There’s a great deal of debate in Florida today about the Common Core standards. While appropriate standards are an important part of educating today’s children to become tomorrow’s citizens, entrepreneurs, employers, and employees, they are far from the most important factor.
Curriculum standards set goals and benchmarks for what students ought to know and know how to do at certain ages and stages of their academic careers. Standards do not require teachers to use certain textbooks or follow particular methods, nor do they require students to read certain novels. Textbooks and methods chosen by teachers, administrators, Boards of Education, or states are means to the end of meeting the curriculum standards. The Common Core standards were developed by professional educators (not by politicians), and there’s little reason for them to generate much authentic controversy or opposition except perhaps the fact that they are pitched at a high, college-preparatory level, and thus might not be the best goals for every student in America’s schools today.
But no matter how good or appropriate the standards are, they will not have the effect of transforming educational outcomes for the vast majority of American students.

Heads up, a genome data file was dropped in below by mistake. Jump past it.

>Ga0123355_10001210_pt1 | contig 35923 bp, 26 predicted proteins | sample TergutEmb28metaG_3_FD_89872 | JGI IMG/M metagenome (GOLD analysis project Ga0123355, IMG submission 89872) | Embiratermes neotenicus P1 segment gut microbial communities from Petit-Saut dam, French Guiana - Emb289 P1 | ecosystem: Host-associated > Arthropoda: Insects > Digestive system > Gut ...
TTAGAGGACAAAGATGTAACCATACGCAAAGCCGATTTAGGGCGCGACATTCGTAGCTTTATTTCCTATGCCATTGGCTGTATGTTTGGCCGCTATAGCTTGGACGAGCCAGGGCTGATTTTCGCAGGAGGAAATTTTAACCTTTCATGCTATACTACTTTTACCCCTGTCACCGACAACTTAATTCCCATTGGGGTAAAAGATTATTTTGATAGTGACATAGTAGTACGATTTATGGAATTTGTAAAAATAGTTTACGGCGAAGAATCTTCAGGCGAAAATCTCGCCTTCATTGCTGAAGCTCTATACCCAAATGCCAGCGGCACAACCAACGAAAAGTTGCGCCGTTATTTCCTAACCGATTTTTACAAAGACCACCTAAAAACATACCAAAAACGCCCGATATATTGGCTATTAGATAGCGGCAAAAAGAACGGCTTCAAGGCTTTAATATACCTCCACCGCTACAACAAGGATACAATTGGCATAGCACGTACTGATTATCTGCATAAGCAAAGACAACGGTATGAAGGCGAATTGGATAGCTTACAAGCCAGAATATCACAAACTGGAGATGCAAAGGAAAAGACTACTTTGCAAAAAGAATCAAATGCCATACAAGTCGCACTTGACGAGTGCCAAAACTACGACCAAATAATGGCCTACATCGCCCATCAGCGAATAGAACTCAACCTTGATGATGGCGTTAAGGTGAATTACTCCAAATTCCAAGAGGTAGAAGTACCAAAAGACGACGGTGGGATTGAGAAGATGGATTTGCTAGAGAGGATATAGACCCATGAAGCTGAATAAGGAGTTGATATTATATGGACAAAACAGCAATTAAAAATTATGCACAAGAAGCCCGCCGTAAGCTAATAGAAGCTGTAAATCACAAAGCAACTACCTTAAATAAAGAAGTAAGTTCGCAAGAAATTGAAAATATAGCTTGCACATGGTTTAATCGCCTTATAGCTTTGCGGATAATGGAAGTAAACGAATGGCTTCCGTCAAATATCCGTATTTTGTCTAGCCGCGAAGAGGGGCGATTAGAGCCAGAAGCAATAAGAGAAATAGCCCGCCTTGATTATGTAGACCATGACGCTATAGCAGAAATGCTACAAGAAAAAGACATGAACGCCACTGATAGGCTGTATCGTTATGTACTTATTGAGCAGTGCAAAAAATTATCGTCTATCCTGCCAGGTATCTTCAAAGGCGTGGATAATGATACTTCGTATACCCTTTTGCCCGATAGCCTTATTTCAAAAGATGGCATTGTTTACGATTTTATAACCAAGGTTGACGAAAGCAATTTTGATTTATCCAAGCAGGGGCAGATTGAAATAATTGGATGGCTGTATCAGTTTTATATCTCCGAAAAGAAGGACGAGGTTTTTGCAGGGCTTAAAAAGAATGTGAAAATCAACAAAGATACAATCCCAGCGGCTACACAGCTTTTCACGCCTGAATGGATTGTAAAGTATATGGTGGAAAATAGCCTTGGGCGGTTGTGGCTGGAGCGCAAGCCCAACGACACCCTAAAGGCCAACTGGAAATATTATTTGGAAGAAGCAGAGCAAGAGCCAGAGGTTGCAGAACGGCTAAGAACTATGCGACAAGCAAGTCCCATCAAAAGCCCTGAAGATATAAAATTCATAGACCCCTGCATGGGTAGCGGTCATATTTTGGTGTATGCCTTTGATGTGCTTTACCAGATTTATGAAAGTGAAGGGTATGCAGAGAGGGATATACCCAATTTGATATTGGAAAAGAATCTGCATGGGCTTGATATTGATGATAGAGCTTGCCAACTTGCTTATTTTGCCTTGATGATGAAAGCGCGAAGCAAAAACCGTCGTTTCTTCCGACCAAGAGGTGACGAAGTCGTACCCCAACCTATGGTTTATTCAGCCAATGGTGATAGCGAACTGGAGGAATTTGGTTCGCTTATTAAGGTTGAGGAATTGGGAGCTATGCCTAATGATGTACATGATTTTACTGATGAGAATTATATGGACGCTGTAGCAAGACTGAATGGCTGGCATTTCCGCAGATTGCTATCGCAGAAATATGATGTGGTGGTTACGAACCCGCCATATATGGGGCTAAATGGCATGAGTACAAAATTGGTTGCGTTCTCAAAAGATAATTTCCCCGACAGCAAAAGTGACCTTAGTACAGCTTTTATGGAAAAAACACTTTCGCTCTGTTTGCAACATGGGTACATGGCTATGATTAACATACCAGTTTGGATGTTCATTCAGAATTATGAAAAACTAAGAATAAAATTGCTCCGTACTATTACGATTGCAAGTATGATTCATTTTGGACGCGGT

That’s because there’s a factor that’s vastly more important to great educational outcomes than curriculum standards: that each teacher has the freedom to meet the needs of each child and the ability to inspire each child’s learning journey.
Schools work best when they know each child well and have both the mind-set and the freedom to respond to the particular needs of their students, their teachers, their physical plant, their mission, and their core values. Ideally, each teacher knows each child well. Ideally, each teacher understands what each student needs in order to learn best.
The more that decisions are made away from the school’s offices and classrooms, the more they are made at the district and state level, the less responsive they are to the actual needs of the individual school community and, thus, the students. That’s not a recipe for a high quality educational experience.
Do standards matter? Yes. But a much more important ingredient of student success is the quality of people who populate the teacher side of the teacher-student relationship, the most important part of learning.